What factors contributed to your personal success?

>> I think, at the risk of sounding boastful, sort of practicing what I preach. What we just said. I have terrific people that work for me. So the fact that over the course of the time that we’ve had, the 20 years that we’ve been in business, that I’ve not only let go, but we have a hiring philosophy which is to hire people that we think will push back. So when you have a 24-year-old that pushes back somebody who’s been in the business for 25 years. That’s kind of a refreshing dynamic and I think it’s what’s allowed us to be successful in the field of recruiting and public relations.

What’s the most powerful learning experience in leadership you’ve encountered?

>> When I think about that, it’s one pretty specific experience. And I’ll try to be brief about it, but I got a phone call from a client, asking me if I would help them recruit a new head of spokesperson training. And I said, we’ve done a lot of work for you, but the one person I happen to have a personal relationship inside your organization, happens to be this individual that you want to replace. And I’m a little unsettled by that because obviously there must be a breakdown in the relationship between the two of you. My client said to me, are you doing anything for breakfast tomorrow morning? I said no. Would you please come over? I’d rather talk about this in person than over the phone. I went over there, it turns out that this person who was the head of spokesperson training for this organization was gravely ill with AIDS. Was in the very early stages of the AIDS epidemic. And my client was saying, what we want you to do is, because of the relationship you have with this individual, we want you to go to his apartment. We want you to sit down with him, talk about what kind of press release we’re going to send out for the transition. We want you to sit down and talk with him about the job description. We want you to talk about anything else we can do to be supportive. Now they had already spent some time with him. But they felt that because we had such a close relationship, and independently of that, the things that he did inside his organization to educate the people in the community about what AIDS was. It was just one of those moments where they totally forgot about business. If it was an agency, they forgot about billable hours. They totally focused on whatever they could do to be as supportive of this particular individual as they could be.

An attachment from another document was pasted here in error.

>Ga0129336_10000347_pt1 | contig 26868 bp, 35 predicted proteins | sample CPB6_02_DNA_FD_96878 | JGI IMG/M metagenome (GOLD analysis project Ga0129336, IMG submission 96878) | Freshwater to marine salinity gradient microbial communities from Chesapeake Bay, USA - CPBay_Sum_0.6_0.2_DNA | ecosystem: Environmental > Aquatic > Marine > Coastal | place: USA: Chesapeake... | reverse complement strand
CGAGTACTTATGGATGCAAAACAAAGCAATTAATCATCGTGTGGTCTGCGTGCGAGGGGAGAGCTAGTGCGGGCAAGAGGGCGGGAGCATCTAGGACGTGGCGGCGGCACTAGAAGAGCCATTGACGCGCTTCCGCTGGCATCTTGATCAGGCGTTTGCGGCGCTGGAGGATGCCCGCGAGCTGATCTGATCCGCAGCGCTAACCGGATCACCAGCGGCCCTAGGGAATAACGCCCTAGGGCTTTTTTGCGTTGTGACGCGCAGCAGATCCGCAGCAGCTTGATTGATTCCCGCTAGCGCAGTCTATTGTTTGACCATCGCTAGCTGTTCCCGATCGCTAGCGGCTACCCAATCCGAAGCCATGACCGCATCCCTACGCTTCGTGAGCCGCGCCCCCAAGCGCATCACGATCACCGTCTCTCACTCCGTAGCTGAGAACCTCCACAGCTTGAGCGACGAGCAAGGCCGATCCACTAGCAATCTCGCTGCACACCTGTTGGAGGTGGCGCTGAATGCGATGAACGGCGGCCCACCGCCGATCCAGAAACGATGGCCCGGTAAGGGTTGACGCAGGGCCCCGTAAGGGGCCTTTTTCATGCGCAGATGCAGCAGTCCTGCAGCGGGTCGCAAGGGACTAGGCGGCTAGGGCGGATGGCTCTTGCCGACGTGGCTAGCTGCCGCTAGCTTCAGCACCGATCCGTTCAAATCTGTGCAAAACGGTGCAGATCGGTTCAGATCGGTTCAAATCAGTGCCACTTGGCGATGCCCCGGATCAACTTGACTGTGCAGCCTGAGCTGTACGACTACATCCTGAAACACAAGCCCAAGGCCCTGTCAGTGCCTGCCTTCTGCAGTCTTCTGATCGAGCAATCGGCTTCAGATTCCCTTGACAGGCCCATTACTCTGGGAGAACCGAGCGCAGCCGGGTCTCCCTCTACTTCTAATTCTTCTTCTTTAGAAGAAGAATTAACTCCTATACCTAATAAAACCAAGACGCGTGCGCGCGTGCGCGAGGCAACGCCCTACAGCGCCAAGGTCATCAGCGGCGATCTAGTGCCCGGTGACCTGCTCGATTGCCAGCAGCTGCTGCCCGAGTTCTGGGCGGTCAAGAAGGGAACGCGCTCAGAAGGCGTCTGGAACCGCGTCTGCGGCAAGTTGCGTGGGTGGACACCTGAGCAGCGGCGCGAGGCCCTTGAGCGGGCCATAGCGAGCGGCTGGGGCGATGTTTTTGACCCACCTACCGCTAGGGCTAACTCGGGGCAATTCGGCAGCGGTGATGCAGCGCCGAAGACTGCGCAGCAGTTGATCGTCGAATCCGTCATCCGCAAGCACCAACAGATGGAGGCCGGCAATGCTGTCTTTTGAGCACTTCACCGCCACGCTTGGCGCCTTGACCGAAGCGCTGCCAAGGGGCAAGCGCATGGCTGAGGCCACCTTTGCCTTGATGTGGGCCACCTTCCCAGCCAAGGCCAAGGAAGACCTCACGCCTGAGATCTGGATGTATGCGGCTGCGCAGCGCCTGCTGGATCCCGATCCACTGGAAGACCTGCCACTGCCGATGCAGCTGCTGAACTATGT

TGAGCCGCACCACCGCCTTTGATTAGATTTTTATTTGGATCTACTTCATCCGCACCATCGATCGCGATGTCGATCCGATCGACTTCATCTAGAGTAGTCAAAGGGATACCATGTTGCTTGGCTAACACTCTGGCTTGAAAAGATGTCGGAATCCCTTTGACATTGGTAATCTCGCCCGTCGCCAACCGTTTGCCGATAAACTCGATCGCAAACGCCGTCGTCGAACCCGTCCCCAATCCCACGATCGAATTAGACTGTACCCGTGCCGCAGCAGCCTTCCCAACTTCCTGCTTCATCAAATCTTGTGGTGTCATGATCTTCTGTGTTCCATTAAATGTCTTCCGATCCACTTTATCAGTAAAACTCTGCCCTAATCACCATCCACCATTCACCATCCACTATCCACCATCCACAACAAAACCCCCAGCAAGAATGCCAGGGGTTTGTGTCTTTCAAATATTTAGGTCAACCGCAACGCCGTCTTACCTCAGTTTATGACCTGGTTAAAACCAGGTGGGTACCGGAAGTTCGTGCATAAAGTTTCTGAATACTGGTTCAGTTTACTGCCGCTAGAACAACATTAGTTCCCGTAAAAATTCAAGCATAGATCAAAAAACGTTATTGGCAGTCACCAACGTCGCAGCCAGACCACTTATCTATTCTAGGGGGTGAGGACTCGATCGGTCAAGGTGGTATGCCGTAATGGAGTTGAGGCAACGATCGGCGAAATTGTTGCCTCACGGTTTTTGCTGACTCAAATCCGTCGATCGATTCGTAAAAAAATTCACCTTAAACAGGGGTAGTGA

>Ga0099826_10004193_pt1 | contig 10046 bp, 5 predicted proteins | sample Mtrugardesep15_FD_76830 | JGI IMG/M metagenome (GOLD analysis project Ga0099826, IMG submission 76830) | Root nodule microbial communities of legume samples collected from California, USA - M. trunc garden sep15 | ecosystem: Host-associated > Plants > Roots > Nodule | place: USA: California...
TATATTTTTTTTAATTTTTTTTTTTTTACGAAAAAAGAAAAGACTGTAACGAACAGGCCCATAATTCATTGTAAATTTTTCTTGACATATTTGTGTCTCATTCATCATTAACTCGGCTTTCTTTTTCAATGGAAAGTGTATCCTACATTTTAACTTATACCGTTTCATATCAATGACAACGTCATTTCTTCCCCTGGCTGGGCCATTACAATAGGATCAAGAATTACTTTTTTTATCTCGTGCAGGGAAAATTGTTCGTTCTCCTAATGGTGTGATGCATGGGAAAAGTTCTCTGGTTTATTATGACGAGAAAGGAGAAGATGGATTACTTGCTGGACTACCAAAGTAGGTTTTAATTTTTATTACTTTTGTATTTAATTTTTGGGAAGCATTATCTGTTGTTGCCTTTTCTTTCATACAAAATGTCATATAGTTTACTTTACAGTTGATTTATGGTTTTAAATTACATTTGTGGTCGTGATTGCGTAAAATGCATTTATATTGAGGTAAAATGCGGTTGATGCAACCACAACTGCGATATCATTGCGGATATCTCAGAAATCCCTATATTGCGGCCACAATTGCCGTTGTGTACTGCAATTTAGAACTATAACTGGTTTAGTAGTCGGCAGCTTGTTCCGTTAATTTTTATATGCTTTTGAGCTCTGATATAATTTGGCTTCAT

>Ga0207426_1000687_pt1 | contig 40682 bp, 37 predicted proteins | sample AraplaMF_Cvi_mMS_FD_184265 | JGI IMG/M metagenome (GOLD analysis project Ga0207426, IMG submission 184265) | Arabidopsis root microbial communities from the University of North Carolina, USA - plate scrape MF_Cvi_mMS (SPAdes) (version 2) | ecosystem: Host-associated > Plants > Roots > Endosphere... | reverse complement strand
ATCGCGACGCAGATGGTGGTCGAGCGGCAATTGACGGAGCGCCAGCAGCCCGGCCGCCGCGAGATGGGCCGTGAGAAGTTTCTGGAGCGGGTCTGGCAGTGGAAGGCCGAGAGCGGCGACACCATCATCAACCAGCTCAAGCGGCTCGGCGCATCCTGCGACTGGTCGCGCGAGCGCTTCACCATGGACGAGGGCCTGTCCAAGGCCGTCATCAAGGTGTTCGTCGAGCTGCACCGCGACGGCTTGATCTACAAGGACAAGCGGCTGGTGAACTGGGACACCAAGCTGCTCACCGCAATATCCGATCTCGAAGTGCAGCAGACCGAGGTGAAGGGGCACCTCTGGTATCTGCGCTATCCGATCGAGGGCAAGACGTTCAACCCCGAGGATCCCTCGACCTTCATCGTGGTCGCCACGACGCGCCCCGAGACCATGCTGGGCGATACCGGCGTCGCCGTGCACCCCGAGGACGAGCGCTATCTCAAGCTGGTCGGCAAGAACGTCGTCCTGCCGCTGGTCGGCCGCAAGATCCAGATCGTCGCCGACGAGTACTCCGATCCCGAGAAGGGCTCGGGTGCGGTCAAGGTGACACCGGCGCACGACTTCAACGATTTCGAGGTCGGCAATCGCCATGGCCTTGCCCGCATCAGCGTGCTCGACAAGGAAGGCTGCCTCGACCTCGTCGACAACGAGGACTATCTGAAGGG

Name one individual whom you feel is most outstanding in the field today.